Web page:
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Leonardo Drew: Epic Mythologies of Detritus
by Rebecca Dimling Cochran


“You don’t find art, art finds you,” explains Leonardo Drew, who began creating things at an early age. At age 48, Drew is the subject of a traveling survey that presents 26 of his most significant sculptures and drawings to date. Organized by Claudia Schmuckli of the Blaffer Art Gallery in Houston (and on view through May 9 at the Weatherspoon Art Museum in Greensboro, North Carolina), the show illustrates the development of an artist driven by a desire to explore and challenge himself in unusual and inventive ways. His personal vocabulary, while well defined, never remains static, and throughout his work reveals a meticulous obsession with the craft of making art.

This personal style began in earnest during Drew’s college years. Up until then, he had been a child prodigy of sorts, recognized for his skill from the age of 13. While his four brothers were into athletics and constantly roamed the Bridgeport, Connecticut, streets, Drew preferred to stay in the room that they all shared drawing and painting in a style he likens to that of Norman Rockwell. While in high school, Drew saw Jackson Pollock’s work, which he says, “Started showing up in my work. Even with the kind of paintings I was doing, there were all kinds of flourishes and it was obvious that I was throwing paint and trying to get this energy. That’s when I decided there might be something else to this ‘making art.’” The idea only gained strength when he traveled to New York in 1980 to see a Picasso exhibition at MoMA.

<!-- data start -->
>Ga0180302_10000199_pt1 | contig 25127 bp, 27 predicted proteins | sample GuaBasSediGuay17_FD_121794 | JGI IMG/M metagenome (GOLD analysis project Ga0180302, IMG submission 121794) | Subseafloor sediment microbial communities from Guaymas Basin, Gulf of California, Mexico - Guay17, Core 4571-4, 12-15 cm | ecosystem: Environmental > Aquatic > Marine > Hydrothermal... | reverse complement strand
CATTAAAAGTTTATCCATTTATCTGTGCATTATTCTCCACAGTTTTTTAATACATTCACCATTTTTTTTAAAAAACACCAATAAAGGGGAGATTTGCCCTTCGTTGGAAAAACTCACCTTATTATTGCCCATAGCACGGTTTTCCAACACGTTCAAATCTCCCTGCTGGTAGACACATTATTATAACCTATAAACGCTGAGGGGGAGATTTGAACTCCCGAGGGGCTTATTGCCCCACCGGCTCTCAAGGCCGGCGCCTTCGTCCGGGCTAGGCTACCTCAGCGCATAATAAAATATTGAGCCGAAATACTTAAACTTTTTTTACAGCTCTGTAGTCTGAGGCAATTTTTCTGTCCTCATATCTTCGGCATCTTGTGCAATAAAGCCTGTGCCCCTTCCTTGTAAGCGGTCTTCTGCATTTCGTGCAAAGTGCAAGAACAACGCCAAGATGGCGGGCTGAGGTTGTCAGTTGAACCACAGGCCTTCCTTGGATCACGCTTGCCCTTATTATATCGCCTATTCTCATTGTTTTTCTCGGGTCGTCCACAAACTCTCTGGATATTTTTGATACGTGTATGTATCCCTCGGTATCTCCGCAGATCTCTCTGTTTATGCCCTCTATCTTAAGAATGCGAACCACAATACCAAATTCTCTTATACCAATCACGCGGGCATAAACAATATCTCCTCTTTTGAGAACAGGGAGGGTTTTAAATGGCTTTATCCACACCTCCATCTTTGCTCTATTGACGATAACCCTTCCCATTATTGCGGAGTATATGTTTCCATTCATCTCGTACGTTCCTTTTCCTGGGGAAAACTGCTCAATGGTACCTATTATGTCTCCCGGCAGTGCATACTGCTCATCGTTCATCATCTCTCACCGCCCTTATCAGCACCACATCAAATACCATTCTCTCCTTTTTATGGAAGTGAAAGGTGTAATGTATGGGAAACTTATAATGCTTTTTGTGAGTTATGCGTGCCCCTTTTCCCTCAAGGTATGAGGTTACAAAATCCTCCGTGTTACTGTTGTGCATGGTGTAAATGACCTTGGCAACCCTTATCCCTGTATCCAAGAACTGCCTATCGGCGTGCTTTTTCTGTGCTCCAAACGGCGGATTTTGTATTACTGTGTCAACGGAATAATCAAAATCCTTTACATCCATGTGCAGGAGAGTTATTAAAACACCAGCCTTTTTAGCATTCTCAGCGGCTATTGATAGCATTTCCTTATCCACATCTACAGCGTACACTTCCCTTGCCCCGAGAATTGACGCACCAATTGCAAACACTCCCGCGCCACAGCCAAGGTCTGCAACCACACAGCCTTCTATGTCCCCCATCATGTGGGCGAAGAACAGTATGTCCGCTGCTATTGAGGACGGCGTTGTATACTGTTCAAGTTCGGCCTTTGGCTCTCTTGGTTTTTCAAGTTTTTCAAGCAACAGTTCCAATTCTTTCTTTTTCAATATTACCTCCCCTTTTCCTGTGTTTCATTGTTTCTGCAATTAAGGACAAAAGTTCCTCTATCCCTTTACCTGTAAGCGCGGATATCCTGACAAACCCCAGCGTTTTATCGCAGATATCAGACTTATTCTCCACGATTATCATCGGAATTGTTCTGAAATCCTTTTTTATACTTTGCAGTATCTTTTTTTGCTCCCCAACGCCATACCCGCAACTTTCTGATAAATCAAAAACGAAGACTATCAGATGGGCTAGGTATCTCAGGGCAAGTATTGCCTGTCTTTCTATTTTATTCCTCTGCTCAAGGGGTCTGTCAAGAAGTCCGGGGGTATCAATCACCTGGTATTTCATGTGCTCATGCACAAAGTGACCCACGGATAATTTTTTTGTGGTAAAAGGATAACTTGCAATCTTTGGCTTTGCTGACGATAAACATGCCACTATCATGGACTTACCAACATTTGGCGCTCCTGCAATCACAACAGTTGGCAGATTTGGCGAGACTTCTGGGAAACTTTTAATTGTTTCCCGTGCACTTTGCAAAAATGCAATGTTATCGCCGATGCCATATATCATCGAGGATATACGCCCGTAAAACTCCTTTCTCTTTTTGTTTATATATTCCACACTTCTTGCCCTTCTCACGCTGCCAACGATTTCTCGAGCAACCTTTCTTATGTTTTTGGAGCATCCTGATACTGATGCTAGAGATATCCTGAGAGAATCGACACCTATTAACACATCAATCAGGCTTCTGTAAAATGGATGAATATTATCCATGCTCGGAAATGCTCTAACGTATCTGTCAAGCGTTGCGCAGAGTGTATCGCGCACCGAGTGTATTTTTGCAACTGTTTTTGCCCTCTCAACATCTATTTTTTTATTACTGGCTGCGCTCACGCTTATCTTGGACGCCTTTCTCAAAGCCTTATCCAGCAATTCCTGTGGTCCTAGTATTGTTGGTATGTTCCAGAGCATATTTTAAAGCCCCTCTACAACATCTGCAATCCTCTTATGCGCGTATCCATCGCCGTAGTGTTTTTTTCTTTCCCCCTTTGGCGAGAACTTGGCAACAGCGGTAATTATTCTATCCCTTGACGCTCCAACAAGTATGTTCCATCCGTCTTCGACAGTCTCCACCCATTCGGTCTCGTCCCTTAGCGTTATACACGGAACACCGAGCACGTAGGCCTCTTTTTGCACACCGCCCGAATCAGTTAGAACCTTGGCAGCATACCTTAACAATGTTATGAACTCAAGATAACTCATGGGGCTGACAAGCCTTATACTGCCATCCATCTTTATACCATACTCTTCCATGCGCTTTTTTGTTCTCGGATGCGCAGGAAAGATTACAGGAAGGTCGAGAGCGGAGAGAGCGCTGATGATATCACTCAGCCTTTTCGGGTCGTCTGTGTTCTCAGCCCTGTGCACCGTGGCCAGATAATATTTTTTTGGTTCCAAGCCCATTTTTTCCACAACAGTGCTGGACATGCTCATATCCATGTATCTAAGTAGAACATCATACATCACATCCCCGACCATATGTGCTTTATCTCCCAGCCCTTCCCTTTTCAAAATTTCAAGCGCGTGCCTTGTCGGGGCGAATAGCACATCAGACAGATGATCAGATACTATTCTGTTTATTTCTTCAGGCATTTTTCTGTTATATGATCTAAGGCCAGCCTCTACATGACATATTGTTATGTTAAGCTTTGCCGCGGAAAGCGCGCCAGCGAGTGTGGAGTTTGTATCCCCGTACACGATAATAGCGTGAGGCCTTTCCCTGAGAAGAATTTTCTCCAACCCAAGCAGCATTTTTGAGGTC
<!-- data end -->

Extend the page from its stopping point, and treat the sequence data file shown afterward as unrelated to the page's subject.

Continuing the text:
Number 114T, 2007.
Graphite, paint, and wood, 23 x 23 in.

Image: D. James Dee


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